CASE NO. 4032 CRB-06-99-04
COMPENSATION REVIEW BOARD
WORKERS’ COMPENSATION COMMISSION
JULY 20, 2000
JOHN R. FRANCIS
WHITE OAK CORP./CONNECTICUT SAND AND STONE
INSURANCE COMPANY OF NORTH AMERICA (CIGNA)
The claimant was represented by Gary J.C. Woodfield, Esq., 41 Lexington Street, New Britain, CT 06052.
The respondents were represented by David Schoolcraft, Esq., Duhamel & Schoolcraft, 131 New London Turnpike, Suite 317, Glastonbury, CT 06033.
This Petition for Review from the April 1, 1999 Finding and Dismissal of the Commissioner acting for the Sixth District was heard January 21, 2000 before a Compensation Review Board panel consisting of the Commission Chairman John A. Mastropietro and Commissioners Robin L. Wilson and Leonard S. Paoletta.
JOHN A. MASTROPIETRO, CHAIRMAN. The claimant has petitioned for review from the April 1, 1999 Finding and Dismissal of the Commissioner acting for the Sixth District. In that decision the trial commissioner found that the claimant did not sustain his burden of proof regarding an alleged injury on February 2, 1998. In support of his appeal, the claimant contends that the medical evidence in the record indicates that the claimant did sustain an injury to his back on February 2, 1998. We find no error.
In the instant case, the trial commissioner found that the claimant injured his back while working for the respondent employer on July 1, 1997, while cleaning cement trucks. He lost only about two days of work from that injury. The claimant alleged that he subsequently sustained an injury to his back on February 2, 1998 when he allegedly struck his mid-back on a fin on the inside of the drum of a cement truck which he was cleaning. The claimant further alleged that he re-injured his mid-back on September 10, 1998 during his employment while shoveling debris. The trial commissioner concluded that the claimant’s testimony was not credible, after making numerous findings which set forth the claimant’s lack of credibility including the claimant’s failure to admit to having numerous prior injuries to his back.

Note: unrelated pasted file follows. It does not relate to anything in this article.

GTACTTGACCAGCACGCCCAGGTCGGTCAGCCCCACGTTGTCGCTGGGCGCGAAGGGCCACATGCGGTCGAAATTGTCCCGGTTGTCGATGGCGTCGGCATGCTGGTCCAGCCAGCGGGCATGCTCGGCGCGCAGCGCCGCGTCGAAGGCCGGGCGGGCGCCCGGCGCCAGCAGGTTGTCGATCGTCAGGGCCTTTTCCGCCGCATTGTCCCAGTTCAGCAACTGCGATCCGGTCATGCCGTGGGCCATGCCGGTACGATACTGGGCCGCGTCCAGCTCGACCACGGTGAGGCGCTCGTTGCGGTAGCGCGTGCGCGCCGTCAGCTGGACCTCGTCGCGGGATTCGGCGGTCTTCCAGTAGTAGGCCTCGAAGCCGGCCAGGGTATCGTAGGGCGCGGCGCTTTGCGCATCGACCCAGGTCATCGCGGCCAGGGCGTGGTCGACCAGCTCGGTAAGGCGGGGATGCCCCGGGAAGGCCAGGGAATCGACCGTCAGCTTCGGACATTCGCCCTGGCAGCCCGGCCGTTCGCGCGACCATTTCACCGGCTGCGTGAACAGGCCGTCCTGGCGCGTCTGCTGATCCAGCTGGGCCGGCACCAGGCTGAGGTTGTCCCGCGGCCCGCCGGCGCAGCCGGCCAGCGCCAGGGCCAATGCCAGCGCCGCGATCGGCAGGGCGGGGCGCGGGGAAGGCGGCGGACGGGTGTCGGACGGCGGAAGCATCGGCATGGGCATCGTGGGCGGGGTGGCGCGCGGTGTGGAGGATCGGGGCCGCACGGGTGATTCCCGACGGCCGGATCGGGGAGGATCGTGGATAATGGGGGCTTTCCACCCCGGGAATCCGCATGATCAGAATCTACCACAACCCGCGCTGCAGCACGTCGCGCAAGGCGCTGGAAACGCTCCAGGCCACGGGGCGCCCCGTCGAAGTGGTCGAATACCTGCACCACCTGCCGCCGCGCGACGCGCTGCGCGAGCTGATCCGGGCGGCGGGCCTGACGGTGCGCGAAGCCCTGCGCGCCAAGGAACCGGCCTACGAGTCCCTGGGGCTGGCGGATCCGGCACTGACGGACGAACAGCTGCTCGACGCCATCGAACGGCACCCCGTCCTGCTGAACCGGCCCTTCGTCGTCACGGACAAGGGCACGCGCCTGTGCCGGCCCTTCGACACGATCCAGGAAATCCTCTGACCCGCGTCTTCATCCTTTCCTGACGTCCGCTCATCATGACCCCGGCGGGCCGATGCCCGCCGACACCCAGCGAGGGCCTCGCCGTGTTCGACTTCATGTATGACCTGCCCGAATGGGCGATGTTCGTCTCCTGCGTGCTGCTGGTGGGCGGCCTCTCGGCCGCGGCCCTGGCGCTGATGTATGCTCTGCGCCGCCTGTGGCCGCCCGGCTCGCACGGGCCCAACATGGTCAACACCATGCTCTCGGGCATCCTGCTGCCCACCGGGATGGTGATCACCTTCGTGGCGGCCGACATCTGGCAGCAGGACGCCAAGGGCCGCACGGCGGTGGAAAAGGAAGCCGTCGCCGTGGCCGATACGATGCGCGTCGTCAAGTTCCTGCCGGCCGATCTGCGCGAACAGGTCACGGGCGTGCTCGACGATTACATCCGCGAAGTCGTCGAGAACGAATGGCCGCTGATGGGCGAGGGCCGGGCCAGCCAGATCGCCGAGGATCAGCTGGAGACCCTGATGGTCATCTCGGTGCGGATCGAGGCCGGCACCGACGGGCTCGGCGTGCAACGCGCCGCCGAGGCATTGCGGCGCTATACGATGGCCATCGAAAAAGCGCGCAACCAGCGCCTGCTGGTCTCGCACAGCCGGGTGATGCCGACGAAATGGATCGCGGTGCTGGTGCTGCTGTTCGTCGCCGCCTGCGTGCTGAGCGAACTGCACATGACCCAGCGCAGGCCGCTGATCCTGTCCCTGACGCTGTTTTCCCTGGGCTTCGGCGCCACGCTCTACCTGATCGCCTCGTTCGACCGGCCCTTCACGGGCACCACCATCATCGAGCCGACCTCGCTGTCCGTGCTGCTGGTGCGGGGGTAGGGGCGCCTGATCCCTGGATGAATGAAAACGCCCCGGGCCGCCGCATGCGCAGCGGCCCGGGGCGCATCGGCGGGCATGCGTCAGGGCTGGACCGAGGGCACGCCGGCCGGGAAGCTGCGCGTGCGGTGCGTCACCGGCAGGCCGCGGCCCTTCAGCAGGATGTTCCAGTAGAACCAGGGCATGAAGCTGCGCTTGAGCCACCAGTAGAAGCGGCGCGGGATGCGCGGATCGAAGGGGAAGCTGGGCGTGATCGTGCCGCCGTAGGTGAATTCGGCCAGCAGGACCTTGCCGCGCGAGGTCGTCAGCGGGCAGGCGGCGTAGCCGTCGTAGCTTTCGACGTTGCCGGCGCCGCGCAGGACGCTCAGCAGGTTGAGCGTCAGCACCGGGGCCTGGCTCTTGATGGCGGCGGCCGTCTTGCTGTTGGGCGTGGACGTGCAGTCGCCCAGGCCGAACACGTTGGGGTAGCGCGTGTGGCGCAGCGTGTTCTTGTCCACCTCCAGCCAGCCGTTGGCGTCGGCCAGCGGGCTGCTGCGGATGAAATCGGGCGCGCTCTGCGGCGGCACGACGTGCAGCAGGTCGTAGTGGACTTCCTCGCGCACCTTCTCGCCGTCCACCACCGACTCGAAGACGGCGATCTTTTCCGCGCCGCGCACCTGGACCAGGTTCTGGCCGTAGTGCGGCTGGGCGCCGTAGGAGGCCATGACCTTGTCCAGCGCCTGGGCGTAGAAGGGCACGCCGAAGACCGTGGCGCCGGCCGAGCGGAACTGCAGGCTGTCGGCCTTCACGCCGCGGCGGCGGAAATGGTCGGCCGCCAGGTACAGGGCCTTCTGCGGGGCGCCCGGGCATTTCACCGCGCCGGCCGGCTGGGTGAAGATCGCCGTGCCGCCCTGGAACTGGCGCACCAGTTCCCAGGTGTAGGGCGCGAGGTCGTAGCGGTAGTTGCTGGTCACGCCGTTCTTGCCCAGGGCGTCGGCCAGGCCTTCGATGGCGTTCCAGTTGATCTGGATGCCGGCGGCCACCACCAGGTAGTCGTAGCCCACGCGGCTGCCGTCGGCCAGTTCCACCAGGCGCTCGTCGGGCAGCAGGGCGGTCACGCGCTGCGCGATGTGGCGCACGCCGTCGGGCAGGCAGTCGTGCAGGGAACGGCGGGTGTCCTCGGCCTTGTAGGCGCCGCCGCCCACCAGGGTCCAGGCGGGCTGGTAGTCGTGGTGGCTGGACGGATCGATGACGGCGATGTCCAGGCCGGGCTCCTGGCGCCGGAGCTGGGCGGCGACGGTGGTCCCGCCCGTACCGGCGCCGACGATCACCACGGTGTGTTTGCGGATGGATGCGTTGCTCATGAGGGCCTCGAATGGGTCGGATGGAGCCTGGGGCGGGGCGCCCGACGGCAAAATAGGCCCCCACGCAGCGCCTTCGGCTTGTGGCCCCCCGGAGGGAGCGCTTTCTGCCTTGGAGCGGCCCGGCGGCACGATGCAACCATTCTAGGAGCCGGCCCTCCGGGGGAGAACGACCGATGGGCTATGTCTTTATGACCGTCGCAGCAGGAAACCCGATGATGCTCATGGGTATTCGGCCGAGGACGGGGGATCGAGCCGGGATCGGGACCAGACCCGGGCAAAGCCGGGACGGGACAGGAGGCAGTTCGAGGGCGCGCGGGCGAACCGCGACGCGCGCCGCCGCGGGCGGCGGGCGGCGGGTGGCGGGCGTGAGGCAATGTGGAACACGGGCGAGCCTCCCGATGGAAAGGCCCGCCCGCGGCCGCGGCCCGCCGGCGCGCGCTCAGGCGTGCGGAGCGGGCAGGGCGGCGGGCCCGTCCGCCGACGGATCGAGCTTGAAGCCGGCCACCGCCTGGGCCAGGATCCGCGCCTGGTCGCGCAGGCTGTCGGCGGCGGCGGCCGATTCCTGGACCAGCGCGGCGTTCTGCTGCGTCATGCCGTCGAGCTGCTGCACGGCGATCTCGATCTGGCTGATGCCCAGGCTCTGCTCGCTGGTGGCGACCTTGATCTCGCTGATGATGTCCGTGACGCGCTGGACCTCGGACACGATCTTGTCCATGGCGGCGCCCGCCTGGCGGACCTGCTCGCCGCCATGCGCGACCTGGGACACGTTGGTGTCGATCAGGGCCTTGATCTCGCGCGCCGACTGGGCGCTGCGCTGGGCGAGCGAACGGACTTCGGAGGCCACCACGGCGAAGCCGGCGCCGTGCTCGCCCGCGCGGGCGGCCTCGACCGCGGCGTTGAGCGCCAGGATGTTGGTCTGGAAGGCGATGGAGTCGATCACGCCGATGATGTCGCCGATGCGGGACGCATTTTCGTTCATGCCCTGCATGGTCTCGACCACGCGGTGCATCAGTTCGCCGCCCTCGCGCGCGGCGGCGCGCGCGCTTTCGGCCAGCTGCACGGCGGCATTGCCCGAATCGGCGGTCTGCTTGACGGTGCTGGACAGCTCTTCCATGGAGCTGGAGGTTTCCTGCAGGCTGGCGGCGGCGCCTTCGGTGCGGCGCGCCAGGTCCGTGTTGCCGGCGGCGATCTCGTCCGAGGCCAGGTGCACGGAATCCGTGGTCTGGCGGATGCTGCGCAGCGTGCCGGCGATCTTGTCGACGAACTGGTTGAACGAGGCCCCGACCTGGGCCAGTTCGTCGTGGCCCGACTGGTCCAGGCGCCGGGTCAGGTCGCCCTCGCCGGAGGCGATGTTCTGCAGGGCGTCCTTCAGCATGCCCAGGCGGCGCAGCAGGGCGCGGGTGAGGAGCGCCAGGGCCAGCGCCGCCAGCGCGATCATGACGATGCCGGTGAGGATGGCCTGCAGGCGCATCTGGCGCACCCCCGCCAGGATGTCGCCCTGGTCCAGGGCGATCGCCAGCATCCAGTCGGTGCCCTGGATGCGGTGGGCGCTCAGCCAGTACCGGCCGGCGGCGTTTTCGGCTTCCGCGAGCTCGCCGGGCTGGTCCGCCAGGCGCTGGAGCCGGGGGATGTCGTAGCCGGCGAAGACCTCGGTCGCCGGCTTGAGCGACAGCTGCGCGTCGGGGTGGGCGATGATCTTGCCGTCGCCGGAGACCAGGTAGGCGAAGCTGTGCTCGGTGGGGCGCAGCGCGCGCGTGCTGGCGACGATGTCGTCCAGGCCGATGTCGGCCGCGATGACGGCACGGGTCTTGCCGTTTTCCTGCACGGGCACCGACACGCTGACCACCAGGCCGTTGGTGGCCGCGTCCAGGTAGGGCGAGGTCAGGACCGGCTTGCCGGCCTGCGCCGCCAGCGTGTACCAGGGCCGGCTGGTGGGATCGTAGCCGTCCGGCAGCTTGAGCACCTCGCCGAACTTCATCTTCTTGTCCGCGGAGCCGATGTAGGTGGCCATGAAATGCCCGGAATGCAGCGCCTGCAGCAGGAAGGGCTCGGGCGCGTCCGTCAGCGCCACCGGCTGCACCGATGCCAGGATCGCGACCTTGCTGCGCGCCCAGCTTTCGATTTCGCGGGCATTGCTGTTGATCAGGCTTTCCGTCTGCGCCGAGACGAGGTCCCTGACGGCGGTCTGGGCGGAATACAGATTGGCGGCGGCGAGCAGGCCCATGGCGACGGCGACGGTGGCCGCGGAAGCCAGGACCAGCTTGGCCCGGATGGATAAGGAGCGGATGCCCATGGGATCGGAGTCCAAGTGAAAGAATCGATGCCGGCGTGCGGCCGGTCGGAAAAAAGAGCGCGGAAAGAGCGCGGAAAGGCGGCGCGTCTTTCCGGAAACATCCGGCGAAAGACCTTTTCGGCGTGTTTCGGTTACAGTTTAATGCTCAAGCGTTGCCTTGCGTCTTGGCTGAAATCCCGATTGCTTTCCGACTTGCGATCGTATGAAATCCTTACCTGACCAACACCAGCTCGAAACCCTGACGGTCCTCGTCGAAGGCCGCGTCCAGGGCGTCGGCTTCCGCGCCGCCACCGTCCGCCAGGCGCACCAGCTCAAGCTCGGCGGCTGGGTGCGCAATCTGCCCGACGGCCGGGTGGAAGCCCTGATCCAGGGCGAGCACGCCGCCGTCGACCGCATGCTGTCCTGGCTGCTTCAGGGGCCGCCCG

When reviewing a trial commissioner’s decision, it is well established that this board “is obligated to hear the appeal on the record and not retry the facts .” O’Reilly v. General Dynamics Corp., 52 Conn. App. 813, 816 (1999) (quotations omitted). The determination of whether an injury arose out of and in the course of the employment requires a factual determination by the trial commissioner. O’Reilly, supra; McDonough v. Connecticut Bank & Trust Co., 204 Conn. 104, 117 (1987). “In reviewing the factual determinations of the commissioner, the review [board’s] scope of review is limited. The review [board] may not disturb the conclusions that the commissioner draws from the facts found unless they result from an incorrect application of the law to the subordinate facts or from an inference illegally or unreasonably drawn from them.” Ferrara v. Hospital of St. Raphael, 54 Conn. App. 345, 351 (1999) (citations omitted).
In his appeal, the claimant relies upon the opinion of Dr. Druckemiller, a treating physician, to support his claim that he was injured while at work on February 2, 1998. Contrary to the claimant’s contention on appeal, the trial commissioner was not required to accept Dr. Druckemiller’s medical opinion regarding causation, especially as that opinion was dependent in part upon the claimant’s description of his injury. See Palandro v. Bernie’s Audio-Video T.V. & App., 3876 CRB-3-98-8 (September 2, 1999) (the statements of the doctors regarding the cause of an injury are only as reliable as the history provided by the claimant); see also Moawad v. American Eagle, 3701 CRB-6-97-10 (August 25, 1999). It was within the discretion of the trial commissioner, as the trier of fact, to assess the credibility of all of the evidence, including the testimony of the claimant. In this appeal, the claimant is essentially seeking to retry the facts of this case, which this board may not do. Regarding the claimant’s contention on appeal that the trial commissioner failed to make a specific finding regarding the alleged re-injury of September 10, 1998, it is apparent from the decision that the trial commissioner did not accept the claimant’s testimony as credible, and thus did not find that a compensable injury occurred on that date.
In the instant case, the evidence in the record amply supports the trial commissioner’s conclusion that the claimant failed to meet his burden of proof regarding an alleged injury on February 2, 1998 or an alleged re-injury on September 10, 1998.
Accordingly, the trial commissioner’s decision is affirmed.
Commissioners Robin L. Wilson and Leonard S. Paoletta concur.